“We’ve put a whole bunch of technology in place to… suss out through natural language processing when verbiage or terms in content is reused. We’ve got people who sit on the content review that look at patterns and where content is originating from based on the IP address,” said Dennis Yuscavitch, Outbrain’s director of product marketing.
Outbrain has been dealing with the scourge of fake news since long before it started making headlines. Yuscavitch describes an early wake up call in 2012 when an advertiser entered the network’s system, then immediately changed its site address to impersonate the E! News website and started pumping out falsified info under that guise.
The company has since implemented a measure that checks for such abrupt name changes.
Programmatic ad platform MediaMath relies on a similar mix of machine vetting and human flagging (in addition to help from verification firms like IAS and DoubleVerify) to classify and filter through content, according to Alice Lincoln, MediaMath’s vp of data policy and governance.
The result is a degree of control that MediaMath spokesman Jesse Comart claims some of the company’s peers don’t match. He says several of the company’s clients came to it having had blacklist-related problems with competing services.
A game of whack-a-mole
No matter how airtight an ad network’s line of defense, however, the flood of new parties looking to carve out a stake in the undeniably lucrative business of hoax and extremist news seems to be unrelenting at the moment.
Eric Franchi, co-founder of ad tech firm Undertone, likens the struggle to a losing game of whack-a-mole, in which advertisers will never quite have the upper hand.
Franchi claims the only surefire way to steer clear of treacherous waters is to ease back on the massive scale that many advertisers crave and instead look to a smaller whitelist of approved sites.
“It drives me crazy that in 2016, there are still advertisers that are buying blindly across open exchanges,” Franchi said. “No brand safety controls; no verification; and it doesn’t need to be that way.”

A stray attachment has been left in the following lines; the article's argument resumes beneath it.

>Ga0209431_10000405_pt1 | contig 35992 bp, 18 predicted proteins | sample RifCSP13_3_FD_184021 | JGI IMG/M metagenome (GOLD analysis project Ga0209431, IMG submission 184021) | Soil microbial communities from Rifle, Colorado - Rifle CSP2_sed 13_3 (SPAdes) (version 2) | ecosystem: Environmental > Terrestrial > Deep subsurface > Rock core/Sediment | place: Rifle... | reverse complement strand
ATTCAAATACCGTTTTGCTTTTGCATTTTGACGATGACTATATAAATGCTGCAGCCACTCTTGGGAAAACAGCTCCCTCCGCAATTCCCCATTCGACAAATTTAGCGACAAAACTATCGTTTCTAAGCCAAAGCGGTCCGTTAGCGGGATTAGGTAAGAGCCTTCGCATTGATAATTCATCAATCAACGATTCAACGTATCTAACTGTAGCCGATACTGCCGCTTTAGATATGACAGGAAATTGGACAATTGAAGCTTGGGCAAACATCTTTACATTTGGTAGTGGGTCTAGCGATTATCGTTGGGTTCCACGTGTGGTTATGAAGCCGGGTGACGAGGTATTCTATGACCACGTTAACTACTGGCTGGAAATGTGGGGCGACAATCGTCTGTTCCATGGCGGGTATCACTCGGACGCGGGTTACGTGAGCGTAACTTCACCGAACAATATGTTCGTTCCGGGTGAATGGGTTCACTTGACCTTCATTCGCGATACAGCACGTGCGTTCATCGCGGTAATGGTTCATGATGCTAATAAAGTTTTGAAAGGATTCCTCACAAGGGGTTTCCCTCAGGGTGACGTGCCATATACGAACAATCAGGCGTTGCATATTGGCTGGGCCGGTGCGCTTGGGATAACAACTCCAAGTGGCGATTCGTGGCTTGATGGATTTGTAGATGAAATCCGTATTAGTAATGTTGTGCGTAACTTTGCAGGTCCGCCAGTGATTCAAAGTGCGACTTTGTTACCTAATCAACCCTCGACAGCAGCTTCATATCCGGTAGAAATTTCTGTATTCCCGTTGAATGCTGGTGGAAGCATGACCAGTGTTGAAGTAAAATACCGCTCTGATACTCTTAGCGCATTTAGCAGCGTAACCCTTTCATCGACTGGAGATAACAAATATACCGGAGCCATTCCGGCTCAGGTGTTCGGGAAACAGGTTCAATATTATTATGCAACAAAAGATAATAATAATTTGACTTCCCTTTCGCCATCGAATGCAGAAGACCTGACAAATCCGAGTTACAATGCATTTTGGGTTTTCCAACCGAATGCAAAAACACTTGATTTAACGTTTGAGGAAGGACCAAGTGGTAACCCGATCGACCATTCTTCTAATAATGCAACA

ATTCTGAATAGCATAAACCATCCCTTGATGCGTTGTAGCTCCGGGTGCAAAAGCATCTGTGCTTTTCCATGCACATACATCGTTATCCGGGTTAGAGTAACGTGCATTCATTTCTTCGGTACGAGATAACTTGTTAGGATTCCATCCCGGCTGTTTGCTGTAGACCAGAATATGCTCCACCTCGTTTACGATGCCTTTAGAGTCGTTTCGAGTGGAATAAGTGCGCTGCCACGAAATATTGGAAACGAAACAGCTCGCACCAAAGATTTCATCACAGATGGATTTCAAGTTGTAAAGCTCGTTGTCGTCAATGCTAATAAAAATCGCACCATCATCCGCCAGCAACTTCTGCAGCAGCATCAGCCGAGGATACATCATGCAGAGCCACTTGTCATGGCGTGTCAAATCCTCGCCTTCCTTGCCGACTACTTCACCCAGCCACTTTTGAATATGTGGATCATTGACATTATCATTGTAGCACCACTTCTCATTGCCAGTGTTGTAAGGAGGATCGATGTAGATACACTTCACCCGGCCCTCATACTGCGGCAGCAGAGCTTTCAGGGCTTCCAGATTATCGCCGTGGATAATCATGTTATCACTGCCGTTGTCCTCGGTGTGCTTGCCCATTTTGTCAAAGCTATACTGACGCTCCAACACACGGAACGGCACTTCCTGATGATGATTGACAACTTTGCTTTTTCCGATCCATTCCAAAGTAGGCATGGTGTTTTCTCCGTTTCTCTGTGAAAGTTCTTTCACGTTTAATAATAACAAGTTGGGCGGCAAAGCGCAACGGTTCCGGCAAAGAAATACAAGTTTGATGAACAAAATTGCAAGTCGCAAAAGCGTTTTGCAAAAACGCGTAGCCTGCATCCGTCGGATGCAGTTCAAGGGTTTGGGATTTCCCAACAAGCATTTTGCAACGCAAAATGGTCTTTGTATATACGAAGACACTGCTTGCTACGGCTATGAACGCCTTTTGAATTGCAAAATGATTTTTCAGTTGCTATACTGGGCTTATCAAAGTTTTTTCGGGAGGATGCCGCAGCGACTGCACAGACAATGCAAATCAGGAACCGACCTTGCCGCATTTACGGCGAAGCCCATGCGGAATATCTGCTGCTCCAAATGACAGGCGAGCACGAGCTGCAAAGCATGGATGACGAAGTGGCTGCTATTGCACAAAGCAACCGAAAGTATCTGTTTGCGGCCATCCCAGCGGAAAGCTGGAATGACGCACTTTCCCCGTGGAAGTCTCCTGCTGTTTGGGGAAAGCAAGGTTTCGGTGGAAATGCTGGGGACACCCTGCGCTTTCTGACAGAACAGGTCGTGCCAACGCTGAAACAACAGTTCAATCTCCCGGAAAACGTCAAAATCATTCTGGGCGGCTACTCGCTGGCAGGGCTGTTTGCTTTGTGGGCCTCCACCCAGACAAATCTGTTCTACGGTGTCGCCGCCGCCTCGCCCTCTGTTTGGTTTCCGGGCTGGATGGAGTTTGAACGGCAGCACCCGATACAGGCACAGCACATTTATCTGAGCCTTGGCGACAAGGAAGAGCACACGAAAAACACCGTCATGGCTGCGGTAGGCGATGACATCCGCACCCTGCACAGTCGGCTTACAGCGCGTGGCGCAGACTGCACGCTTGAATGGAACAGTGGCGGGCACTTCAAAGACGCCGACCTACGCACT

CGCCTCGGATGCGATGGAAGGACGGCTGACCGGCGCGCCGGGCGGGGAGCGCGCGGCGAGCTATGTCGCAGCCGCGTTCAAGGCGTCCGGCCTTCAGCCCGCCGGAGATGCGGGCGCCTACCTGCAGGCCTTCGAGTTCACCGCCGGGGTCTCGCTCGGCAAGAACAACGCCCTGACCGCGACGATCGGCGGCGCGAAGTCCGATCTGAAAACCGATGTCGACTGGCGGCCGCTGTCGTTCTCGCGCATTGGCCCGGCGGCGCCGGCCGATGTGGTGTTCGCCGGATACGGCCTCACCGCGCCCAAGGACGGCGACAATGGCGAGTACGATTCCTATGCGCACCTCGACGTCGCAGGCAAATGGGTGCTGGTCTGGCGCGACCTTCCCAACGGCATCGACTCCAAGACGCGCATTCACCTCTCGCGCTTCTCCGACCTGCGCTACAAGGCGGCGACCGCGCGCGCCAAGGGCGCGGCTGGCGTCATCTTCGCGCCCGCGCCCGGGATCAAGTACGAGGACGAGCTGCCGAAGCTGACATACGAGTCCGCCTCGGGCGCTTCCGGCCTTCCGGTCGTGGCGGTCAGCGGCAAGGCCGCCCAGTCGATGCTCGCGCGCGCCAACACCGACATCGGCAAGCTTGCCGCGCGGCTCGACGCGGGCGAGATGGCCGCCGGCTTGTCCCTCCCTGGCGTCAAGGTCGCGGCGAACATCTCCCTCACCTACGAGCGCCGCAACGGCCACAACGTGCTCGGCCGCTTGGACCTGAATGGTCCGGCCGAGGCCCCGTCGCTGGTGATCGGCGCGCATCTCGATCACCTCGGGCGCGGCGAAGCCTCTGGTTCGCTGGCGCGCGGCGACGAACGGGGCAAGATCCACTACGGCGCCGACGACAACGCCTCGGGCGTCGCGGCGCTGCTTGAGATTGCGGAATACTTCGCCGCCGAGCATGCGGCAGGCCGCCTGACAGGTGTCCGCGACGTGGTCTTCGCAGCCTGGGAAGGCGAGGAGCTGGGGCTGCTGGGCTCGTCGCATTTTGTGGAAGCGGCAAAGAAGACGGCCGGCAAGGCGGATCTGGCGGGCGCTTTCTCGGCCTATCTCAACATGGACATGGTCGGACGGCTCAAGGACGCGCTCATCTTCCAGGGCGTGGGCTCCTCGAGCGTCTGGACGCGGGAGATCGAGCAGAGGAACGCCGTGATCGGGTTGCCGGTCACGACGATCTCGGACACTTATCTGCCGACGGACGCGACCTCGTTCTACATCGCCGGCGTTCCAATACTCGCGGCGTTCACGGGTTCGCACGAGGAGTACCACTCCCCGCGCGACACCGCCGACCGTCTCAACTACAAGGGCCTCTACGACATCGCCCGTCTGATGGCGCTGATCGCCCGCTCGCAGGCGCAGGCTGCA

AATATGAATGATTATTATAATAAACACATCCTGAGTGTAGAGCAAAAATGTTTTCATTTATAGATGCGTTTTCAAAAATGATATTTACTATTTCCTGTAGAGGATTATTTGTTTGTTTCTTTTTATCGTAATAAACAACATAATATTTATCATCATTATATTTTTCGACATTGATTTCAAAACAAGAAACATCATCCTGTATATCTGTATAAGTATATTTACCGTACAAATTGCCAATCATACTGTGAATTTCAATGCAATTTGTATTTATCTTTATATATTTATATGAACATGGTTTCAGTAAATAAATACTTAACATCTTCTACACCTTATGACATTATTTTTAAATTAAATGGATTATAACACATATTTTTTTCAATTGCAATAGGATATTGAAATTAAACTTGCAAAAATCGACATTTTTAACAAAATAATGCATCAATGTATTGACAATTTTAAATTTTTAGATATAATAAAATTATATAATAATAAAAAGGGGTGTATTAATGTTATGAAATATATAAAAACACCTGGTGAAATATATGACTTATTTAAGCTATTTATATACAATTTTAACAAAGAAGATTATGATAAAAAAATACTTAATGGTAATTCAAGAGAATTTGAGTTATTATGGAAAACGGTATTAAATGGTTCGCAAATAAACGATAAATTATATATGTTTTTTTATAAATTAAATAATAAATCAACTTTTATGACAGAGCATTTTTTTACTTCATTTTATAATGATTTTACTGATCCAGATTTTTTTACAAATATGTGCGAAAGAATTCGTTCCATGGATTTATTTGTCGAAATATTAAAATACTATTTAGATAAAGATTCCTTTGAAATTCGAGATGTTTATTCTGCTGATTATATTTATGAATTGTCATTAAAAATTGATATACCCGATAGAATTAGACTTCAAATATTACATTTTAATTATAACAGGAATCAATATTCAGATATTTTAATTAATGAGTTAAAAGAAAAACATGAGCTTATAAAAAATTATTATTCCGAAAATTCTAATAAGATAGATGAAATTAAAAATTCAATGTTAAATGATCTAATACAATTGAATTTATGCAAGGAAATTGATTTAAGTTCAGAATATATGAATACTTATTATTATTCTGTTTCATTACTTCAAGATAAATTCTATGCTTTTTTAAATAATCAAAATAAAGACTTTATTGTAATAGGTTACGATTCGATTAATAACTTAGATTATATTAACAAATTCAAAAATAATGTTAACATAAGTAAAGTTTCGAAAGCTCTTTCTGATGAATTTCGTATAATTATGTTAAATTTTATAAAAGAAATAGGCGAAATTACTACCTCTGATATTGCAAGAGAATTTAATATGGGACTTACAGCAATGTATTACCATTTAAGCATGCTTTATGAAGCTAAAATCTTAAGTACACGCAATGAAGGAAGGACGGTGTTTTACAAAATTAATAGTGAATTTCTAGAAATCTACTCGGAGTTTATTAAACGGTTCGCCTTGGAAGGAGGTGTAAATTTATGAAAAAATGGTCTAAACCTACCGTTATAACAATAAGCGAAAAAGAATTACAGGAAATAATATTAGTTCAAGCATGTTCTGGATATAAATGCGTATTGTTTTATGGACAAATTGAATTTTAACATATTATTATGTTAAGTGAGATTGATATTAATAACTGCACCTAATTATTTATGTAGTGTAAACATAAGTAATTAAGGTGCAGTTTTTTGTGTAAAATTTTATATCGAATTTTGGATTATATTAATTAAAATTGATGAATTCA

Victor Wong, CEO of ad tech firm Thunder Industries, which handles creative work for programmatic ads, said he says the programmatic industry is already moving toward more directly negotiated deals between advertisers and sites and away from anonymous large-scale auctions.
“That’s the minority in programmatic right now, but many people think it will reach the majority of the industry in the next year or two,” Wong said.
Many ad networks allow brands to use either whitelists or blacklists or a combination of the two, in which the former serves as a list of critical destinations and the latter sites that are absolutely forbidden.
In between those two extremes, advertisers can often select from different gradient packages of risk-aversion, ranging in potential controversy from absolutely brand-safe material to content that might turn some off. Fake news and political provocation aren’t the only things advertisers are sensitive about, as skittish brands often try to avoid being associated with news about tragedy, violence or even sometimes controversies related to our president elect.
On the other end of the spectrum, however, are the smaller, fly-by-night brands that care little about editorial content as long as their ads get the desired clicks, according to several ad tech professionals. The reality of the situation, says Patrick Hopf, president and co-founder of ad tech firm SourceKnowledge, is that wherever there are clicks, there will always be some level of advertiser demand and that’s what keeps fake and extremist news sites in business.
“It is lucrative. There is an audience,” he says. “The numbers don’t lie.”
This article originally appeared on Mashable.